Still to come, your best and worse tweets and Facebook comments. And we'll give you the final result of this week's survey question. Go right now to and answer this, "Will Super Tuesday solidify Bernie Sanders' front runner status or place it more in doubt?"



SMERCONISH: Time to see how you responded to the survey question at my Web site at

The question was this, "Will Super Tuesday solidify Bernie Sanders' front runner status or place it more in doubt?"

Survey says -- 74 percent will place it more in doubt. Wow. With let's call it 11,000 votes cast. I read into this that, you know, if Joe Biden wins tonight in South Carolina, that gives him some kind of a head of steam that he otherwise didn't have going into Super Tuesday. The impediment is he can't quickly convert it to dollars and get on the air in time because we're three days out. But I presume that many of you think that if he does well tonight, he comes out with a head of steam and that reshuffles the deck for Tuesday. We'll find out because it's game on right now.

Here's some of what else you thought this week. What do we have, Catherine?

Smerconish, if I've learned anything from the 2016 election it's that pundit predictions mean nothing. I remember yours.

Jenna, I wear it as a badge on my lapel. I was absolutely wrong. I didn't think -- how about if I give you the full version. I didn't think he'd run, much less win the nomination or win the election. I make no bones about it and there's a lot of company that I have. But the point I think you're referring to is earlier in the program when I somewhat defended pollsters because the national polls that had Hillary were right insofar as she won by 3 million. But did I blow it? Absolutely.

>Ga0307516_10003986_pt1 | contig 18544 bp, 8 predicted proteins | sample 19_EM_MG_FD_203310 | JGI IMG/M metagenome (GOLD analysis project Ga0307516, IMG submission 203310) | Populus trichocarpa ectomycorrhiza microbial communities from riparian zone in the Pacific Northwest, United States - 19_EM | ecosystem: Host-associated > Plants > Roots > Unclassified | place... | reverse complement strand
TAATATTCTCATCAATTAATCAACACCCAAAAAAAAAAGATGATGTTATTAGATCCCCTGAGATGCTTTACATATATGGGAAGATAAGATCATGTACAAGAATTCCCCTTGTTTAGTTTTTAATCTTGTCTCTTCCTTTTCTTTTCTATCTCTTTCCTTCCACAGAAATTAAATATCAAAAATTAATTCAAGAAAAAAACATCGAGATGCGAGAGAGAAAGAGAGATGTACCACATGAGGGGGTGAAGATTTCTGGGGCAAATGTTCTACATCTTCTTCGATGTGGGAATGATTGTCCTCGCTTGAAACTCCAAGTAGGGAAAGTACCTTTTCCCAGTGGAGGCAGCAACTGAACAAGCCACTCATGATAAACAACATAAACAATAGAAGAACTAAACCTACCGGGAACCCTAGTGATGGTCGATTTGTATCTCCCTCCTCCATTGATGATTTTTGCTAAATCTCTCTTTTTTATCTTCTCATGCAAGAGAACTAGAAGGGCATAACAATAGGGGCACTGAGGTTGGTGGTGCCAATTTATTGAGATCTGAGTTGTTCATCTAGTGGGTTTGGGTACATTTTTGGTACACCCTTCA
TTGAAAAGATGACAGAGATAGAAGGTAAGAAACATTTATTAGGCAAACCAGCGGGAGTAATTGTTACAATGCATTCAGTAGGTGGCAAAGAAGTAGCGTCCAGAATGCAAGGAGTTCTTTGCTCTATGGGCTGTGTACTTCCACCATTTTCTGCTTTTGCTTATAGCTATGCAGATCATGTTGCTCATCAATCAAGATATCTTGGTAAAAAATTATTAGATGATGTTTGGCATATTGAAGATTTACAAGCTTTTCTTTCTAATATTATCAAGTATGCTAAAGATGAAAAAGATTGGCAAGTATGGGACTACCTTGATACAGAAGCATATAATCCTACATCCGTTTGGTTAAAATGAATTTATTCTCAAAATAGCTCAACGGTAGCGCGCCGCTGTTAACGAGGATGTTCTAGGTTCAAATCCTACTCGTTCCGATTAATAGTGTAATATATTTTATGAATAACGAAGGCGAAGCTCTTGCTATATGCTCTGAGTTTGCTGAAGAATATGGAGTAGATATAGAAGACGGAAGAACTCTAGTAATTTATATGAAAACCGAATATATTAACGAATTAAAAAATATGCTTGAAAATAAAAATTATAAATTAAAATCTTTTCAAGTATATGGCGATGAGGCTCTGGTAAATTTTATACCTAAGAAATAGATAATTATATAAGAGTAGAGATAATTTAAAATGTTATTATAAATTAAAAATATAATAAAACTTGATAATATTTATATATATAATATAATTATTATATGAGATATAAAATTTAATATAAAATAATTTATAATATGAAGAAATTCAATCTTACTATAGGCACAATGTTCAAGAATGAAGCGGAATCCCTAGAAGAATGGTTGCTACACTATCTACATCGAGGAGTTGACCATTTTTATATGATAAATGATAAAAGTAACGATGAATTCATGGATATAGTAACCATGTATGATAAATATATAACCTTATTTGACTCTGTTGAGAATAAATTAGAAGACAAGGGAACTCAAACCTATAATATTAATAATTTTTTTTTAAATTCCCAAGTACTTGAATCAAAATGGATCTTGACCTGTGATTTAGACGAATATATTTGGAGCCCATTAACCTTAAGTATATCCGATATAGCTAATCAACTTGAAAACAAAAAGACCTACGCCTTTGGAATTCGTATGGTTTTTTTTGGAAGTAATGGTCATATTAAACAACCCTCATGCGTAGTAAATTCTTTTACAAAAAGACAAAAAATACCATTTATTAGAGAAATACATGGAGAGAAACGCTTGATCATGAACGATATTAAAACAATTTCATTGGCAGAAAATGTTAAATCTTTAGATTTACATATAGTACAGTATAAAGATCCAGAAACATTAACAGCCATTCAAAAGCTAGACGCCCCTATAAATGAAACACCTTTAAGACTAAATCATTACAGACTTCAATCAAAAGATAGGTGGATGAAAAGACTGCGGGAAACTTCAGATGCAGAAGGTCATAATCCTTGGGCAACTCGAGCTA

What else? Didn't expect that, did you?

A Bernie nomination will push me to vote for Trump.

Right. So, Richard, the research that I went over with Dr. Broockman earlier in the program says that there are a lot of people like you out there. You know, who could be turned away from Bernie, the Democratic ticket that you'd like to support, and go for Donald Trump.

Now the Bernie response is to say, yes, but we've got this awesome youth vote that is going to come out in droves. And what that analysis really said is, it would take a more significant stimulant of the youth vote than there were of African-Americans in '08 for Obama. That seems like a stretch.

One more if we've got time. Real quick.

Smerconish, you can't stop the virus with an executive order or tweet.


Can we just all be cool and be level-headed about this and not view it in partisan terms? Let's hope that the scientists are on top of it and protecting us here and that we're not all looking to suit up as red state or blue staters. But instead just to empower the medical community to take care of business.

Join me for my "American Life in Columns" tour. Tickets are still available. Only one stop where seats are available, Bellevue, Seattle, Washington. And I'll also be a part of CNN's special live coverage of the South Carolina primary which starts today at 4:00 p.m.

Thanks for watching. See you next week.